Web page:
There were five red wines; three Italian (Dogajolo Carpineto, Michele Chiarlo Barbera d' Asti and Col d' Orcia Ginetrone Chianti), one from Chile (Errazuriz Merlot Cabernet Sauvignon) and one from Argentina (Malambo Merlot Bonarda). This selection of Old World and New World wines was done by the man of the moment and master of ceremonies for the evening, Magandeep Singh, who is India's only certified sommelier and has a post-graduate diploma in wine tasting from L' Universite du Vin, Sousse-La-Rousse, France, and is also the author of a book, Wine Wisdom: Buying and Drinking Wine in India.

It is a very handy and well-written book that aims at making the reader comfortable with a subject that can be as bewildering as it can be intimidating. He tries to demystify it, and as the back cover says, he 'takes wine off the snob table and puts it in a handy brown bag for all to relish'. The book is full of nuggets of information and a nice anecdote or two, such as this one:

'I remember when I meekly confessed at a tasting exercise at university that a certain red wine paired wonderfully with my smoked salmon; the French students in my class sighed and nodded with the despair and pity normally reserved for someone who's dealing with things obviously way out of his league. Well, I had the last laugh when the professor chirped his approval of my observation and said that, surprised as he was, he felt the same way!'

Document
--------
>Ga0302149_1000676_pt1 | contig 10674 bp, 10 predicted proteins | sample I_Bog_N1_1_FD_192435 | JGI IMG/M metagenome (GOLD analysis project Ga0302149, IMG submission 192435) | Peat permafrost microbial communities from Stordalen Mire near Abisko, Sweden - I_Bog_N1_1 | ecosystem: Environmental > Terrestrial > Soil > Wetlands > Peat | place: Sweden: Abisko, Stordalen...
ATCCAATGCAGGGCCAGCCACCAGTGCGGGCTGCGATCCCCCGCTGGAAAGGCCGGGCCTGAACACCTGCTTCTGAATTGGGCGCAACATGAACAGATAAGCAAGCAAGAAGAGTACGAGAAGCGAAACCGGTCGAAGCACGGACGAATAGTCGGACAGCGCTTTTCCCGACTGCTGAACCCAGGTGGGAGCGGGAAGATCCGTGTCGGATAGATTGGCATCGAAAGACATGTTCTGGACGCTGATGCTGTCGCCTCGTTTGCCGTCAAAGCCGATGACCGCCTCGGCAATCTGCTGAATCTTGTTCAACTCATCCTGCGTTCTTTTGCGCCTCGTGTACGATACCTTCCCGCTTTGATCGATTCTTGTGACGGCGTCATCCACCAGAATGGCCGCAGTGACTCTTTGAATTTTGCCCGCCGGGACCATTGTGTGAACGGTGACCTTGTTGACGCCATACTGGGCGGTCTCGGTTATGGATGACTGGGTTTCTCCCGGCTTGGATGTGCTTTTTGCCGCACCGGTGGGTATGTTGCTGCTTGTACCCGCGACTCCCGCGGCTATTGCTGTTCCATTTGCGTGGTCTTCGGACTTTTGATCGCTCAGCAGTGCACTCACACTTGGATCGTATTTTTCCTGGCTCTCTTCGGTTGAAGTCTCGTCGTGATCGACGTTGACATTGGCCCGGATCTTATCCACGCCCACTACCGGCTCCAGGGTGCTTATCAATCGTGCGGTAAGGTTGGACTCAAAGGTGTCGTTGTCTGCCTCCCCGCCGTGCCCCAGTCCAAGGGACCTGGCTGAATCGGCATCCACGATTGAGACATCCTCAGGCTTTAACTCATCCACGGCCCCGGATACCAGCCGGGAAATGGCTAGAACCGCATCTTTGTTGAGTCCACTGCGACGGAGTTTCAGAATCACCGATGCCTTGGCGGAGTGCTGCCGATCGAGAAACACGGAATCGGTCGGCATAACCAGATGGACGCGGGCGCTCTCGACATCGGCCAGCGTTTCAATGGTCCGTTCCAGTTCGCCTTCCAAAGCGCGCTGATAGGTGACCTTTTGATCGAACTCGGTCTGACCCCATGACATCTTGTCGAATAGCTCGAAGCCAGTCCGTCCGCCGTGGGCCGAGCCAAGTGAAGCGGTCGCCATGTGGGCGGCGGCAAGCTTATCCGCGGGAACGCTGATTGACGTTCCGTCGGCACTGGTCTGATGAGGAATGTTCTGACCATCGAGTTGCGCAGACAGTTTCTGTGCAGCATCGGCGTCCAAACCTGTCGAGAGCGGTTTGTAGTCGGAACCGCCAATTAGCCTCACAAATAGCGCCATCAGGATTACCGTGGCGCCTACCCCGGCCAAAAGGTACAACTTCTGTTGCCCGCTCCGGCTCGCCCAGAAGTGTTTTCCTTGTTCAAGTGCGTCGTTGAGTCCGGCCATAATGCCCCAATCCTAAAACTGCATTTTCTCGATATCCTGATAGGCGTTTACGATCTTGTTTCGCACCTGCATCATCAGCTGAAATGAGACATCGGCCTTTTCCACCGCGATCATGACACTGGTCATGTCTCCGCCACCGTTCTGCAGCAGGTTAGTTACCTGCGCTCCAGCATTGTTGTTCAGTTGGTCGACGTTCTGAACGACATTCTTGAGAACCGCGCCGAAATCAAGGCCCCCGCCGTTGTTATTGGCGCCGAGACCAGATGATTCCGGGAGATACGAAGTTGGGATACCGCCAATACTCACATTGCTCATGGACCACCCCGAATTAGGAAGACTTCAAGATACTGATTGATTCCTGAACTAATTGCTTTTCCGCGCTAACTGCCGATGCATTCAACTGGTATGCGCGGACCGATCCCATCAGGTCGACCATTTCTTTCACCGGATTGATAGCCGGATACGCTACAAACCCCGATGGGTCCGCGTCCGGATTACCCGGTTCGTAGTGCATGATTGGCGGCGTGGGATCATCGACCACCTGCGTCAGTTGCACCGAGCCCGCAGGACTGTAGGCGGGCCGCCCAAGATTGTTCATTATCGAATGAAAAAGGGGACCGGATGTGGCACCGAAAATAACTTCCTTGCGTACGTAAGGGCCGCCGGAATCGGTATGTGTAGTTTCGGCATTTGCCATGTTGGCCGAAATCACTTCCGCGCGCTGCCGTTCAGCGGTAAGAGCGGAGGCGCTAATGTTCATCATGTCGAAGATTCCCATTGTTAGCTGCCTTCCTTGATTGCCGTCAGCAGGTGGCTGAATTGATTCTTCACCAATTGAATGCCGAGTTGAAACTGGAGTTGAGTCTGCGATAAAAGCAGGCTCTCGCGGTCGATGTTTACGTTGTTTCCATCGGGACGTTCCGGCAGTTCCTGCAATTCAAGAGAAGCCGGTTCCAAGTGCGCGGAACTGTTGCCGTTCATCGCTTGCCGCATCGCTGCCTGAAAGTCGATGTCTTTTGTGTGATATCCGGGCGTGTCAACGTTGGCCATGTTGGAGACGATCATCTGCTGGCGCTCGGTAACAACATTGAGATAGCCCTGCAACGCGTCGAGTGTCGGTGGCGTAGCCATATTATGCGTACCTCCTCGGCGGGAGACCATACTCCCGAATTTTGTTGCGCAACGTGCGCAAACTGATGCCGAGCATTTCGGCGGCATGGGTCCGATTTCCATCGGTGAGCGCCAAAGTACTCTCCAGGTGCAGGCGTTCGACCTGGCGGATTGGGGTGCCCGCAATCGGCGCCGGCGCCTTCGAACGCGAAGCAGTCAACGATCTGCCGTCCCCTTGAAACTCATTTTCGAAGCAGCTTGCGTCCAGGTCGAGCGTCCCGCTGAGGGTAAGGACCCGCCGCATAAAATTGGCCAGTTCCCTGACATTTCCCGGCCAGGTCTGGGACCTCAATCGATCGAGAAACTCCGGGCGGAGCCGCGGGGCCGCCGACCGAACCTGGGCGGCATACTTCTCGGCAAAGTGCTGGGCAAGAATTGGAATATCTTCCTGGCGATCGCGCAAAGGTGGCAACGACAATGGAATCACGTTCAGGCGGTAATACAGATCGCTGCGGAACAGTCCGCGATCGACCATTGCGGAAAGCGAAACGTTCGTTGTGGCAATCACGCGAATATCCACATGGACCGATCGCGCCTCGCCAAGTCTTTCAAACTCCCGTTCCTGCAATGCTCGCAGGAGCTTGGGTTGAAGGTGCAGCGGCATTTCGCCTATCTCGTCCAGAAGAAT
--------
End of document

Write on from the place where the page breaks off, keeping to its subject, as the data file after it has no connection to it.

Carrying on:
Magandeep is a fit, dynamic and fast-talking young man and although there was no formal tasting session conducted that evening ' it was a casual, party atmosphere ' he was always ready to share his expertise, and when he did address a cluster of people around him to share some ideas, he made the point that it is important for each person to be comfortable with his or her choice. It is just as valid as anyone else's.

For myself, though I am far from being knowledgeable on the subject, I felt enriched by the thought that wine, and the enjoyment of it, opens a window into the infinite variety of life itself. Each glass has a distinct personality and tells a tale of its own.

With the culture of wine drinking in this country gaining in strength each day, we can embark on a long and interesting journey and that is why The Park has started a Wine Club for connoisseurs in Calcutta and across the country. They are planning sit-down dinners where food and wines have been carefully paired, tasting sessions and interactions with wine gurus and wine makers and more.

Friday's party was a first step in that direction. The cheeses, and other snacks as well, had been chosen keeping the wine list in mind. Nothing was formally conducted; guests were free to mix and match as they felt like. Among the cheeses there was Gouda, Ementhal, Danish Blue and Smoked Mozzarella and perhaps the absence of any strict pairing allowed people to come to their own conclusions.

Not yet a true convert to the cause of wine drinking, I nevertheless see it as a distinct possibility in time to come.

In the meantime, single malts have a definite edge. Simply neat. Cheers.